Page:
Design Thinking: What It Is and Examples
Two years ago, Jon Kolko, chief operating officer at Austin-based design consultancy Modernist Studio, arrived at the home of a 20-year-old photography major at the University of North Texas who was considering dropping out. The student, whom Kolko referred to by the pseudonym Kendra to protect her anonymity, was nowhere to be found.
Kolko, who was previously the vice president of product design at Blackboard, was there with his colleague, chief design officer Chad Fisher. They were interviewing Kendra as part of the discovery phase of the design thinking research their firm was doing for Texas OnCourse, a state-funded college and career planning resource. They had been hired to improve a website intended to help students transfer from community colleges to four-year programs more seamlessly.
The first step of their research was to figure out what was going on in the minds of students like Kendra. What preconceived ideas did they have about college and professional success? How did they make academic decisions? What barriers did they face to enrollment? In essence, they were framing the problem by gathering ethnographic research — what many experts consider the first step of design thinking.
Tim Brown, chair of the design consultancy IDEO, has blogged about design thinking for a decade. He describes it as “a human-centered approach to innovation that draws from the designer’s toolkit to integrate the needs of people, the possibilities of technology, and the requirements for business success.”
There is broad consensus among experts that the method grew to prominence after being taught in Stanford University’s d.school beginning in 2003 and, thereafter, adopted as a product and business development strategy by IDEO founder David Kelley.
“[Design thinking] is a human-centered approach to innovation that draws from the designer’s toolkit to integrate the needs of people, the possibilities of technology, and the requirements for business success.”
Today, it’s applied as a product development and brand positioning strategy by high-profile software firms like Intuit, Samsung and Google, and its efficacy has been affirmed by scholars like Jeanne Liedtka, a professor in the University of Virginia’s Darden School of Business.
Writing for the Harvard Business Review, Liedtka cites a seven-year study of 50 projects from business, healthcare and social services sectors, in which she found “design thinking has the potential to unleash people’s full creative energies, win their commitment, and radically improve processes.”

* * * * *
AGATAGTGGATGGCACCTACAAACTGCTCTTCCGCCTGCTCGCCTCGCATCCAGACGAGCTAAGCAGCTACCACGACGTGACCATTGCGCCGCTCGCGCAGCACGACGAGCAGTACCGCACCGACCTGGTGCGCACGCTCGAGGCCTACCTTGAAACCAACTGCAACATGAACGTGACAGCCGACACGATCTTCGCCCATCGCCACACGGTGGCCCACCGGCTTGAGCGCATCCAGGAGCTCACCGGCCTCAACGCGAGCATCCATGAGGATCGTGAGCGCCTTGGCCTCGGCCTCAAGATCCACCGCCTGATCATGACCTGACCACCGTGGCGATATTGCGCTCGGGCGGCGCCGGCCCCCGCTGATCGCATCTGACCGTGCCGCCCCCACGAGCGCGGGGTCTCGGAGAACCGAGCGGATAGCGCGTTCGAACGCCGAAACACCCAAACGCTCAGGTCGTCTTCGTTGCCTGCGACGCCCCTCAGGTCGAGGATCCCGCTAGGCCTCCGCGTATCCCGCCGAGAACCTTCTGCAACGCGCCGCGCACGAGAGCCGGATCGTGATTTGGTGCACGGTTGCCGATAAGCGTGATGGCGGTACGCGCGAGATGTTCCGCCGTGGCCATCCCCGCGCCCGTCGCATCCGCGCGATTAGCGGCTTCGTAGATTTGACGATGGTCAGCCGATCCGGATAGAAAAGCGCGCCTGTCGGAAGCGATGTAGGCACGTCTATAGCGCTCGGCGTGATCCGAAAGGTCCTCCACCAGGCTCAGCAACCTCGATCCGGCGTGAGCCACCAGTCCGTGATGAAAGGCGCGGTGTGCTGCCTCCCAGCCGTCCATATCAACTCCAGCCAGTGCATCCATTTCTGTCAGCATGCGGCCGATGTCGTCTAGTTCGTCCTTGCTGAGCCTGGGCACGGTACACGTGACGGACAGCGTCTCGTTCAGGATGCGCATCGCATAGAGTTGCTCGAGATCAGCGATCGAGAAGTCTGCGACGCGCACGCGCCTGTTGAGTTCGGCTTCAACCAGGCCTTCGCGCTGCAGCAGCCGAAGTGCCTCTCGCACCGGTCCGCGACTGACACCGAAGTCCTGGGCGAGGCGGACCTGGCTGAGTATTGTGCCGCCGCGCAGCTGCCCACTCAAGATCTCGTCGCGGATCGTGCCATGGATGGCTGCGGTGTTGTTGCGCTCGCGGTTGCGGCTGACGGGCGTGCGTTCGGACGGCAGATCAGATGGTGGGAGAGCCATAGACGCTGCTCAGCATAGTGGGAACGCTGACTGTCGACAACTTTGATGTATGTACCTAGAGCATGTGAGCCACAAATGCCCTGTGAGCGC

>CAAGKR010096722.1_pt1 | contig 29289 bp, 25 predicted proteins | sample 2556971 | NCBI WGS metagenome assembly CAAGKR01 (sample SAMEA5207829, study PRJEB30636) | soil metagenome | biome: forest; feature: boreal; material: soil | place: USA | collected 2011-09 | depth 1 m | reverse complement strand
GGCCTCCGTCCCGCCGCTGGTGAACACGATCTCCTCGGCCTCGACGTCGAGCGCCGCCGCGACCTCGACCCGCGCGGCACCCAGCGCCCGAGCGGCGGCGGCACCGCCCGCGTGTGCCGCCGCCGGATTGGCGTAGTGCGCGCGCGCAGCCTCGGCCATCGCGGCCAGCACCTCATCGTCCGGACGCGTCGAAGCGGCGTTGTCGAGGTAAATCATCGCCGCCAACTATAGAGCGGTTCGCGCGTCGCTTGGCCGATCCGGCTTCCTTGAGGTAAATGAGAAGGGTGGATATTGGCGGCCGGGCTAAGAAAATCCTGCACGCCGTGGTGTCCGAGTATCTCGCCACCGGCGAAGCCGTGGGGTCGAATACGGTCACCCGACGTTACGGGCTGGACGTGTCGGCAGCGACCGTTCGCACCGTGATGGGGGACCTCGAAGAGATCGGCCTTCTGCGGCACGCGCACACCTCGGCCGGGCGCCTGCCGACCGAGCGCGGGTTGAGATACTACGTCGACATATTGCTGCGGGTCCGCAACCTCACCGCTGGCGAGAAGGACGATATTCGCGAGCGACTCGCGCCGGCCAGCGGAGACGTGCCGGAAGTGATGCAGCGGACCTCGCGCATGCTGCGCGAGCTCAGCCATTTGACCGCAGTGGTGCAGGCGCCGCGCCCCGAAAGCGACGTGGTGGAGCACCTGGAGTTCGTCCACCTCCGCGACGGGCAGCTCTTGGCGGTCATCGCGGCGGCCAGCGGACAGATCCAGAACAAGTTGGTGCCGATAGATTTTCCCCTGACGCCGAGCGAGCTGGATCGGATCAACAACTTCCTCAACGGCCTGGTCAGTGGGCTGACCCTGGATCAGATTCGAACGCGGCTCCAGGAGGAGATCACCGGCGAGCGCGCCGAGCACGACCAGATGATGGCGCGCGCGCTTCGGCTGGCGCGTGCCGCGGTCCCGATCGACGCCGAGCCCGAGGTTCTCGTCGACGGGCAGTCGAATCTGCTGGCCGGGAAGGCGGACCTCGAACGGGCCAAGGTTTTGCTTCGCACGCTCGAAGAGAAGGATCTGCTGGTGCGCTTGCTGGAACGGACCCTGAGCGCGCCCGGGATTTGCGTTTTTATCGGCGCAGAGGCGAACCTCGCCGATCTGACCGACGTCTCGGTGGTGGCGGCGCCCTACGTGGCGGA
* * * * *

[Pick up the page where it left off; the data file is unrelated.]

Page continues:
Further, she explains that design thinking’s focus on assembling diverse teams to reframe problems and experiment helps “get around the human biases (for example, rootedness in the status quo) or attachments to specific behavioral norms (‘That’s how we do things here’) that time and again block the exercise of imagination.”
Though there’s compelling evidence design thinking is effective, its application varies widely depending on a company’s customers and who it wants those customers to become.
It’s Focused on Qualitative Research, Ideation and Testing
Most experts agree design thinking is an iterative, early stage framework for creating products or building or structuring a business. For software companies, it often moves in step with a five-stage development cycle.
These stages are modular and do not have to occur in sequence, or even at all. The process tends to work best at early stages of product development. Startups may use it to learn about their users and guide prototype development. Legacy companies may apply it to launch new product lines, reframe their value propositions or fundamentally reinvent themselves.
Here, Anders Wallace, a user experience and user interface designer at NBC, describes the five stages of a design thinking framework:
What Is Design Thinking?
- Customer discovery: This stage asks, ‘What is the problem you’re trying to solve?’ It is an attempt to empathize with the needs and desires of current or potential users through in-depth interviews and close observation.
- Problem definition: This step usually involves a succinct problem statement. The statement describes a product or feature that can realistically be built and assessed against strategic goals for growth.
- Ideation: During ideation, the product team, designers and software engineers brainstorm possible solutions to the problem. It is largely about prioritization and the ordering of ideas and intentions.
- Design and testing: This phase brings the idea into the world through the creation of physical models or digital wireframes and prototypes. These models are tested with users to see where the product is addressing problems and where it still might need improvement.
- Implementation: Once a working prototype meets an agreed-upon standard, it is released into the wild. As user feedback is collected, the product is continuously improved to better meet customers’ needs.
It’s Human Centered
At the early stages of the customer discovery process, immersive in-person interviews — often hanging out with people for hours at a time to “walk in their shoes” — help form an organic understanding of the problem from the user’s eyes.
Let’s consider Kolko and Kendra again, for instance. When Kolko and his colleague arrived at Kendra’s house, they found the home in disarray, full of unopened merchandise boxes.
“And as we start to get deeper and deeper into this conversation, it turns out that her dad is actually deep in debt,” Kolko said. “And I’m not going to be able to build that mental picture, if I’m asking her to fill out a survey, but I’m able to build it sitting next to her for three hours.”